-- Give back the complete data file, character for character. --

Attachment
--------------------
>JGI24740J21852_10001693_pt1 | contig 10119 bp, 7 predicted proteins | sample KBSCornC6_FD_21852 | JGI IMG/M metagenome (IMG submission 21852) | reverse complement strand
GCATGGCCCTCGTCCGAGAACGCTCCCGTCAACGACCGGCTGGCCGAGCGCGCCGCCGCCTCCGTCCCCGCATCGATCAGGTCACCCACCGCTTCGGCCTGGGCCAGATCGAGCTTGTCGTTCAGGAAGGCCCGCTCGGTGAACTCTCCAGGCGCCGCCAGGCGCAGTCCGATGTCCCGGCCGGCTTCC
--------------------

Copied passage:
>JGI24740J21852_10001693_pt1 | contig 10119 bp, 7 predicted proteins | sample KBSCornC6_FD_21852 | JGI IMG/M metagenome (IMG submission 21852) | reverse complement strand
GCATGGCCCTCGTCCGAGAACGCTCCCGTCAACGACCGGCTGGCCGAGCGCGCCGCCGCCTCCGTCCCCGCATCGATCAGGTCACCCACCGCTTCGGCCTGGGCCAGATCGAGCTTGTCGTTCAGGAAGGCCCGCTCGGTGAACTCTCCAGGCGCCGCCAGGCGCAGTCCGATGTCCCGGCCGGCTTCC